Have you ever wondered about the meaning of the scallop shell on this pilgrimage? When we talk about the Way of Saint James, some elements that symbolize this journey come to our minds. Among them we find the pilgrim stick, the cross of Santiago, the pumpkin, and certainly the scallop shell.
Nowadays we can find this shell almost everywhere, in fact we also know it as the pilgrim’s shell. Many people already leave home with a scallop shell tied around their neck or backpack, while others buy it at the end of their journey, once in Santiago, to take home a souvenir of the pilgrimage.
Today we will investigate some legends and myths, looking for an explanation for the choice of this symbol associated with the Way to Santiago.
The history of the scallop shell on the Way
Some people find an answer in the meaning of the French or German translations of the word “scallop“, respectively coquille Saint-Jacques (Jacob’s shell) and Jakobsmuschel (Jacob’s mussel). Its own scientific name (Pecten jacobaeus) refers to the Way of St. James. In Italian, the scallop shell is also known as the comb of St. James.
The legends and stories that refer to the scallop shell, begin as early as pre-Christian times. In Roman times, in fact, the pagans already walked a route, called the path of Janus, which ended in Finisterre. Right there, at the End of the World, pilgrims would collect a shell from the sea to show that they had finished their journey.
The beginning of this path was in the Temple of Venus, Roman goddess of love. This goddess, who, according to legend, would come out of the sea in a scallop shell, became a symbol of fertility and personal rebirth along the way.
This image of Venus is probably familiar, thanks to Botticelli’s famous painting, The Birth of Venus, in the Uffizi museum in Italy.
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The legend of the scallop shell
If we continue to investigate among the legends that refer to the scallop shell in the way, we find then some myths directly related to the figure of the Apostle St. James.
One of these legends tells that during the celebration of a wedding, the groom mounted a horse and threw himself into the sea to show his love to his wife. Overwhelmed by a strong wave, however, everyone thought that he would not survive.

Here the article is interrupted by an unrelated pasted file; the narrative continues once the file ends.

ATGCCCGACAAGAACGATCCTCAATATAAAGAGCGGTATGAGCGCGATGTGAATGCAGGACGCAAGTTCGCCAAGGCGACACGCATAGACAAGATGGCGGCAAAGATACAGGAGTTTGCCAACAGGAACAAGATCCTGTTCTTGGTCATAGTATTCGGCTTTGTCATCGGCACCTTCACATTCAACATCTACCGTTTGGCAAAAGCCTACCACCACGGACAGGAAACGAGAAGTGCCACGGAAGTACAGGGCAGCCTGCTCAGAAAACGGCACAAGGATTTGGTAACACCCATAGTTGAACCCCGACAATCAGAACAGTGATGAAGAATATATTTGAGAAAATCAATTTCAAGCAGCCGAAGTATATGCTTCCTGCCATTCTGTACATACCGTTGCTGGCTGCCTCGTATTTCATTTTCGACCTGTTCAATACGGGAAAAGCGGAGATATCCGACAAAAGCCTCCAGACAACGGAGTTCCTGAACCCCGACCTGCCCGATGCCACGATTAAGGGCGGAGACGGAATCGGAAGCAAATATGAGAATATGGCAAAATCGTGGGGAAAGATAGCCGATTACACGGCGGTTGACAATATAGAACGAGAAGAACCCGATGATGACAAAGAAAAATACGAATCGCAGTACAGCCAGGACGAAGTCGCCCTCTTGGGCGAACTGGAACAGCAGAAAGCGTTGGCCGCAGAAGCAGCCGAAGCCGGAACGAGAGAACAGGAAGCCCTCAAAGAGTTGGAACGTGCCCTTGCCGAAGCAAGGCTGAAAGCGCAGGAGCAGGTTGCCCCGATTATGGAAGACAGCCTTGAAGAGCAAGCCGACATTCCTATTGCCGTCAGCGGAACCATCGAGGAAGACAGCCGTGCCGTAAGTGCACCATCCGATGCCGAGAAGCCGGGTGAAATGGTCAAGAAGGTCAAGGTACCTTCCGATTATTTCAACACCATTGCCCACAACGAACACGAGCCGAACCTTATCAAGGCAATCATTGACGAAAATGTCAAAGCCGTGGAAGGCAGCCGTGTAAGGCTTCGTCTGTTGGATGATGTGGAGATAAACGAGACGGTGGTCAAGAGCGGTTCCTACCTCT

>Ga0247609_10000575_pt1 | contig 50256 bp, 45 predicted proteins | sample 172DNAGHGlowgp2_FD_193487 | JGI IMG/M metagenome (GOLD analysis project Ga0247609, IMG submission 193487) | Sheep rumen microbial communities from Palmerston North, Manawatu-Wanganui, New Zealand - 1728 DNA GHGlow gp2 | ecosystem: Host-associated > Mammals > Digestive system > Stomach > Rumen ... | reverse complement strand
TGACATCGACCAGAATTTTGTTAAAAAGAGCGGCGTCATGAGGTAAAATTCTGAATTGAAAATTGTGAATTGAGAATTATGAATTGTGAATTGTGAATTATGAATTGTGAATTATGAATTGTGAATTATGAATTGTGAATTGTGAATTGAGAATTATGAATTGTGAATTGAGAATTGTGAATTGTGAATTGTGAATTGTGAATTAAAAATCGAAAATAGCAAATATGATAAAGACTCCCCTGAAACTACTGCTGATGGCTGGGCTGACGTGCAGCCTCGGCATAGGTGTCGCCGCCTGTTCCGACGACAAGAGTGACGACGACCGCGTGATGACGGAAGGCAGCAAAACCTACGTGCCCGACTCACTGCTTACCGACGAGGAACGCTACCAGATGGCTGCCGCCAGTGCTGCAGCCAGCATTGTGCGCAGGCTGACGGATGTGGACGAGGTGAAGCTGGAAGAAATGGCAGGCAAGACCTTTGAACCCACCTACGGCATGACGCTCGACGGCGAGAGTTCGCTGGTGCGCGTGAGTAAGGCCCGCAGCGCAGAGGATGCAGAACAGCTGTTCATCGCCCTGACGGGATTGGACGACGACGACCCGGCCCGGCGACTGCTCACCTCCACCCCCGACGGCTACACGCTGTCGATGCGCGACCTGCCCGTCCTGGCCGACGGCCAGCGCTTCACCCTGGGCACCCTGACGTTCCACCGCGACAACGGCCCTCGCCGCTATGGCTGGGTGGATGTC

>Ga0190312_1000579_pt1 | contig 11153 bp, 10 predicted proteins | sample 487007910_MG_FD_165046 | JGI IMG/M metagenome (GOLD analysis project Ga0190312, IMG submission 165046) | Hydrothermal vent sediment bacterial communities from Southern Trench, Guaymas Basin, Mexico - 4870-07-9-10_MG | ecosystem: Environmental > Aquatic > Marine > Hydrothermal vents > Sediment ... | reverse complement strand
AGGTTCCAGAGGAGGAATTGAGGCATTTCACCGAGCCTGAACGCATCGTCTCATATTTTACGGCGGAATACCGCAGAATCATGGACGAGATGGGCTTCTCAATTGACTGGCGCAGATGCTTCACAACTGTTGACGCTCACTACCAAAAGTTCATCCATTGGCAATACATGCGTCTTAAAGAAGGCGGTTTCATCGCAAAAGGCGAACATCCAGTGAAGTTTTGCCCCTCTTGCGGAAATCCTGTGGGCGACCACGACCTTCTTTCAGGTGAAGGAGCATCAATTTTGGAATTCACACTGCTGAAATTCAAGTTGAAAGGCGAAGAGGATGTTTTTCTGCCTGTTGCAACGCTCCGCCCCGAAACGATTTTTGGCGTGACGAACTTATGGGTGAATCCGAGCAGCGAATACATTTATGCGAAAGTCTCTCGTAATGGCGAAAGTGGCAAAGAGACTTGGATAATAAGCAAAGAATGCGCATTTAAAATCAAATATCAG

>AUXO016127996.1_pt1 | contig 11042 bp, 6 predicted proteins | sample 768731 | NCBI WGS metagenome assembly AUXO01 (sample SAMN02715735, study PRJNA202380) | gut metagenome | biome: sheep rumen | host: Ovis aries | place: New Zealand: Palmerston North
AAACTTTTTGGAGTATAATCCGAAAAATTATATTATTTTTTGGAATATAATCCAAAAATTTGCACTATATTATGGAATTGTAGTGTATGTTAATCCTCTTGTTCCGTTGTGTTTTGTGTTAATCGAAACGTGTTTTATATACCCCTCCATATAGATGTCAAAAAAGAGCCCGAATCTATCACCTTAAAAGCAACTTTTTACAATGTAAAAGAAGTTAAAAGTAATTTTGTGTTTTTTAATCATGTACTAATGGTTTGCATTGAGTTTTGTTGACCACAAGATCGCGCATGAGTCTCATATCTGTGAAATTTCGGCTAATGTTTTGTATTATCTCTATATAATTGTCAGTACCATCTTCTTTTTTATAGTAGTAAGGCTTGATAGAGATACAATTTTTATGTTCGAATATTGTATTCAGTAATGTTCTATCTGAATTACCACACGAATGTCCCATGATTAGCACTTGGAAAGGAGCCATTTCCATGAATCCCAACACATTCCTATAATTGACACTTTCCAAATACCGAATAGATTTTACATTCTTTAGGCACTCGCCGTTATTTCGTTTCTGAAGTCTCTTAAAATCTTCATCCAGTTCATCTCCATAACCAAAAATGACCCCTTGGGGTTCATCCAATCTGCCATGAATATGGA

On the contrary, he managed to emerge together with his horse, covered with scallop shells that had protected him. A few days after this event, the remains of the Apostle Saint James, would arrive by sea to the Galician coast.
As a symbol of faith and gratefulness for this miracle, the man made a pilgrimage to Santiago with a scallop shell.
The use of the shell in the past
Shells were already used in Roman times, as decoration of churches, as amulets for luck and even as a symbol of resurrection (found in early Christian sarcophagi). In addition, even today, in some churches it is still possible to find this symbol in the holy water font.
We must not forget that in the Middle Ages, presenting the shell on their way back home, was considered as a real certification for having concluded the pilgrimage. In fact, it was shown to the authorities to be exempted from taxes or from the penalty received.
Also, for some people, the shell was a very useful tool to get supplies of water and food. At some points along the way, such as churches or other resting places, the shell was also used as a measuring method for the distribution of food to pilgrims.
The scallop shell as a symbol today
Nowadays, the scallop shell is used as a symbol by pilgrims to recognize themselves along the way. Moreover, the scallop shell is often associated with the yellow arrow that represents the Way of Saint James to indicate the path. We can find it painted on the ground, on the walls, on the houses along the way or in the many milestones that indicate the route and often also the remaining kilometers.
Another interpretation that we find when we investigate the meaning of the scallop shell would be the metaphorical representation of the different roads that led to the Tomb of the Apostle in Santiago de Compostela. All the paths in fact converge in an identical point, the Cathedral. In fact, today as in the past, the pilgrims who undertake this path come from different places.
We conclude this post with another legend that refers to the meaning of the shell. According to this myth, the shell was considered a symbol of protection and knowledge, and the pilgrim should have thrown it into the sea once he reached the ocean, in Finisterre. This would be a gesture of thanks for the protection received along the way and would demonstrate that we want to share with all the other pilgrims the knowledge obtained.
For this reason many consider that the true path ends here. If you want information about your itinerary in Finisterre, do not hesitate to contact us. At Galiwonders, we will be happy to help you build your ideal experience.